Pot vs. Alcohol: What Teens Prefer
Marijuana is back in vogue among teenagers for the first time since the early 1980s, with more high school seniors reporting that they're more likely to toke than smoke a cigarette, according to the annual "Monitoring the Future" survey by the National Institute on Drug Abuse, which also contains indications that even younger students have softer attitudes toward the drug (via the Los Angeles Times). More than 21 percent of high school seniors said they'd used marijuana in the last month, and Gil Kerlikowske, President Barack Obama's drug czar, blames state marijuana laws—such as the one that legalizes cannabis for medical use in Colorado—for making pot seem less dangerous to younger Americans.
Colorado Attorney General John Suthers, a Republican, claims increased accessibility of the drug through dispensaries has increased use among kids. "This report highlights one of the side effects of the increasing social acceptance of medical marijuana and the ramifications of its widespread use," Suthers says (via the Denver Daily News). But Mason Tvert, the executive director of the pro-marijuana group SAFER, thinks it's good that alcohol use has declined among teens. "We would all like teens to remain drug-free," Tvert says (via The Denver Post). "But if they are going to use an intoxicating substance, they pose far less harm to themselves and to others if they choose to use marijuana instead of alcohol."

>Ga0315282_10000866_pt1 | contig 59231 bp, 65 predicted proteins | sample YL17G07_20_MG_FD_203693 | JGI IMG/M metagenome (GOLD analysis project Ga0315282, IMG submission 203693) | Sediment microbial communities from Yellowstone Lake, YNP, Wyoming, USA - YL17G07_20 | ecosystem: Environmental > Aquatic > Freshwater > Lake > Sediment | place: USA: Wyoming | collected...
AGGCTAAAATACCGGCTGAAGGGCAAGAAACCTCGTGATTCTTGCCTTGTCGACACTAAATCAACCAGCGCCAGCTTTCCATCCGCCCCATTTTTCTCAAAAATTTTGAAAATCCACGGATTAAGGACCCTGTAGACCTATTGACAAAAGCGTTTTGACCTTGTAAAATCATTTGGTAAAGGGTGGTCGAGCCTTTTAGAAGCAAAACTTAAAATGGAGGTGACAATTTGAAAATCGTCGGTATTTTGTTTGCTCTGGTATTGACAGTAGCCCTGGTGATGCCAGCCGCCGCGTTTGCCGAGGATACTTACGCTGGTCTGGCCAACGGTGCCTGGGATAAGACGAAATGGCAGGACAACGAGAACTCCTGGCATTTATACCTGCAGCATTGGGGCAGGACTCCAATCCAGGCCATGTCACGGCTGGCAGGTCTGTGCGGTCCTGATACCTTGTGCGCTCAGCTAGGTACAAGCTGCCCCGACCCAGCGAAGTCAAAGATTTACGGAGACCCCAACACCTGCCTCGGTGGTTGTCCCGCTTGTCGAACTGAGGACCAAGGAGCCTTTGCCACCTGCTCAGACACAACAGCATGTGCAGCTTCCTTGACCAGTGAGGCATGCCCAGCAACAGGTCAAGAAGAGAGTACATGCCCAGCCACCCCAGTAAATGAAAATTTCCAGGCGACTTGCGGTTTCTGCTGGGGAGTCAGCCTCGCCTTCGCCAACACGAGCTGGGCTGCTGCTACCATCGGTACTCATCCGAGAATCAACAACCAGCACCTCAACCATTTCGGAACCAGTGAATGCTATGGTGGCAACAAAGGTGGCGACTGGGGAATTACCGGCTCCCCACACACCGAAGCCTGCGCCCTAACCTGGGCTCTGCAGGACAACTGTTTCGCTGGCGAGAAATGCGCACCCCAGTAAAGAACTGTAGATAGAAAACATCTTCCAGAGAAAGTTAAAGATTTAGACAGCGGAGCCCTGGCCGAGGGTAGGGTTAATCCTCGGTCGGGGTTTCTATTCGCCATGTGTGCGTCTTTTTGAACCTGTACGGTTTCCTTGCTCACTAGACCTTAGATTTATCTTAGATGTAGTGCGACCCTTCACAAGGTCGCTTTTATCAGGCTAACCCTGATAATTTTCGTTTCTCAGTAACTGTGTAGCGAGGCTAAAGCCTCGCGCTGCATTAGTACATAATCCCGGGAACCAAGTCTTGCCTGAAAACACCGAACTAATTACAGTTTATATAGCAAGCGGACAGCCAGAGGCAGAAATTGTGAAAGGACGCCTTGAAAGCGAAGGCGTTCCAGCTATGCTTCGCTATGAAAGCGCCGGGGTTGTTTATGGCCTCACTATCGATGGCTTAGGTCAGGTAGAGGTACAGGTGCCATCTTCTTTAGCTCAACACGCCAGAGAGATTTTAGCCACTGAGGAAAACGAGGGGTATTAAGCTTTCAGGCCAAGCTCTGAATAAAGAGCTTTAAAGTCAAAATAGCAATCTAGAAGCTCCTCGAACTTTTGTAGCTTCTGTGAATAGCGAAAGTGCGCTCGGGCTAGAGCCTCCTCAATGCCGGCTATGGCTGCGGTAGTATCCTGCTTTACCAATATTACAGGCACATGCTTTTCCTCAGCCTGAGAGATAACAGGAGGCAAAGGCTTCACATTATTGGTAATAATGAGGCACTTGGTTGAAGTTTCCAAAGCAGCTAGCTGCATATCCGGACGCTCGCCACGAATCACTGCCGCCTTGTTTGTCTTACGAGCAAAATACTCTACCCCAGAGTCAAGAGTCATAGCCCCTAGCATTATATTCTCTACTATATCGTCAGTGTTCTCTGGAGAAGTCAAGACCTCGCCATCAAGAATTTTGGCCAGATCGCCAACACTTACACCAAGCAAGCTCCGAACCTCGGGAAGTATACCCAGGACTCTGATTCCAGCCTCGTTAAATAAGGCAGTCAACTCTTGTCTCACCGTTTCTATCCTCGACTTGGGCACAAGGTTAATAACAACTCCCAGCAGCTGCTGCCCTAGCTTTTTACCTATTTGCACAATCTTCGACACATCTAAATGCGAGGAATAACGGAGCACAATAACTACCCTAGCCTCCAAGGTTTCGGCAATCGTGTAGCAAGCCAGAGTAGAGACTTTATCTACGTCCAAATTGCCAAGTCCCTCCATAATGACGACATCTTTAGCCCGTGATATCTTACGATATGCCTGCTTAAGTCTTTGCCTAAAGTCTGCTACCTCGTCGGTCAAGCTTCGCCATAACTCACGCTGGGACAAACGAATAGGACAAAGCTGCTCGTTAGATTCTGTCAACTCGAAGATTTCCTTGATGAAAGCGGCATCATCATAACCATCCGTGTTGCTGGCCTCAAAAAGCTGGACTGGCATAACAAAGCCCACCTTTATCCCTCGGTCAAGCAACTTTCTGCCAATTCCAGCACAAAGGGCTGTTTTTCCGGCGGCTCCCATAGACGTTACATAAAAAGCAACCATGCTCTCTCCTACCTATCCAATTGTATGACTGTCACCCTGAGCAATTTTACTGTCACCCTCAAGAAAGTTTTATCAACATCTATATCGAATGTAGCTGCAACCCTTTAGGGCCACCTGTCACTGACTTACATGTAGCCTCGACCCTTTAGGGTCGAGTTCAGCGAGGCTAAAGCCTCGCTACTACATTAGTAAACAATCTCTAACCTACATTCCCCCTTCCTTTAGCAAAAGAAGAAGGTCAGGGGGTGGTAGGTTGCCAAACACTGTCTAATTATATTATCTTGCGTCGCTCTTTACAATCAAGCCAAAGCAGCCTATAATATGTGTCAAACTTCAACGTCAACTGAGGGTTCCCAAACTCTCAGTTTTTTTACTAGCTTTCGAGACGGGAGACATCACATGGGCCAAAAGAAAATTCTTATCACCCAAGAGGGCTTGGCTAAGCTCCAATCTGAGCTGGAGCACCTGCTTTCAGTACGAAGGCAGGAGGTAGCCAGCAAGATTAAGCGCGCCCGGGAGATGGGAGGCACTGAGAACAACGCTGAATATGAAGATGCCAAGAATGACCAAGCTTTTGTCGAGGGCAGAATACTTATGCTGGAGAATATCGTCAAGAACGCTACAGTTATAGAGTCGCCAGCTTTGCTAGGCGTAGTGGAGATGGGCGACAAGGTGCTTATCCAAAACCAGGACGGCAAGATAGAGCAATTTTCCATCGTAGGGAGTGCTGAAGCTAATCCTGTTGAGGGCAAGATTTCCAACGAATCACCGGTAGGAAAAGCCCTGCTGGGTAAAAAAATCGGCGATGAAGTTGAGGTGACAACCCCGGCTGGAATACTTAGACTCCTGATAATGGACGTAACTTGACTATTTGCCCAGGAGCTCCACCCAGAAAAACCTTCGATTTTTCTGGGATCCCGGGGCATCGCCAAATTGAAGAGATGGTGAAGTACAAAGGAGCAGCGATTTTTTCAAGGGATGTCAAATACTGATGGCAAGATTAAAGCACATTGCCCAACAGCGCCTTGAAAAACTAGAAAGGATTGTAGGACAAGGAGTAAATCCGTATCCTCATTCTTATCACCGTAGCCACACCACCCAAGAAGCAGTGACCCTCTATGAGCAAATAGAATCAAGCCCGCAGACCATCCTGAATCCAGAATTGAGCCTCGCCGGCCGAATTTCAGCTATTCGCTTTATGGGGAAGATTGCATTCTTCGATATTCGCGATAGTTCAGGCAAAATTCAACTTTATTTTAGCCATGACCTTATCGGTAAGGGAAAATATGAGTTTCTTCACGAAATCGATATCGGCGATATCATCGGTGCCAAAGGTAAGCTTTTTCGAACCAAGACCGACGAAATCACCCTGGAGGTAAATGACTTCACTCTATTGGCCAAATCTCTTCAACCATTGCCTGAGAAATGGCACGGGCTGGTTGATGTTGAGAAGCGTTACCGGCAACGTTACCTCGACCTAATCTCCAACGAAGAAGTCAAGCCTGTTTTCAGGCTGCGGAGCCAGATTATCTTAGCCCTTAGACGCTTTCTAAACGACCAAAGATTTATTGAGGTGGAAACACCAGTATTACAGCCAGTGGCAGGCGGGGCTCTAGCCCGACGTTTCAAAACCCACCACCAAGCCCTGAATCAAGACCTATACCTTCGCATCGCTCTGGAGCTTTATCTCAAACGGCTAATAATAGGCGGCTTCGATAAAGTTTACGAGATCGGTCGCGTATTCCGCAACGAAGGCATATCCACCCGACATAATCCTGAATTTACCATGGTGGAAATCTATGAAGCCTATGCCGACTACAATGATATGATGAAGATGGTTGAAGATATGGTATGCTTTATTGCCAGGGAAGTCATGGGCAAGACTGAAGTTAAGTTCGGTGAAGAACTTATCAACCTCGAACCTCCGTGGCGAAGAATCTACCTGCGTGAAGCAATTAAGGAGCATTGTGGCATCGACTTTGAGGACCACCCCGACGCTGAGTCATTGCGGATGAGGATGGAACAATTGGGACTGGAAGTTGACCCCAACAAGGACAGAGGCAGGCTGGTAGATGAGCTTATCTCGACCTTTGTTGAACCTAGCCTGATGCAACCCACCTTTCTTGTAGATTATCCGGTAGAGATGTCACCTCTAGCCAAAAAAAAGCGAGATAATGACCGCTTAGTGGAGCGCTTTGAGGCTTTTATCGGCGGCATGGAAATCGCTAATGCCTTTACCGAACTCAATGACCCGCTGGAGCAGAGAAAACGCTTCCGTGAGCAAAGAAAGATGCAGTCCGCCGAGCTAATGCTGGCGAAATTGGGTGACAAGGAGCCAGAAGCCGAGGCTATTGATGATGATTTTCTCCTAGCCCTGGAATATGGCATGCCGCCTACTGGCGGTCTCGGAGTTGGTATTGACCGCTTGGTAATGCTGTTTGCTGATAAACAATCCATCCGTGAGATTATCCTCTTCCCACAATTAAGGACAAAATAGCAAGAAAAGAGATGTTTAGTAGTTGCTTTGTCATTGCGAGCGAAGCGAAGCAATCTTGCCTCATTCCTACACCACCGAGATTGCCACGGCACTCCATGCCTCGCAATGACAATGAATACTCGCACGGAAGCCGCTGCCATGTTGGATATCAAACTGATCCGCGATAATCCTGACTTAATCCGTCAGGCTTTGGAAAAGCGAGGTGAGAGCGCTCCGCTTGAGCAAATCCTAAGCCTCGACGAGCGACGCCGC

Meanwhile, the battles between dispensaries and local governments continue, with Adams County recently banning dispensaries in unincorporated parts of the county (via The Denver Post), while the Colorado Springs City Council has relaxed its zoning regulations on the industry (via the Independent).
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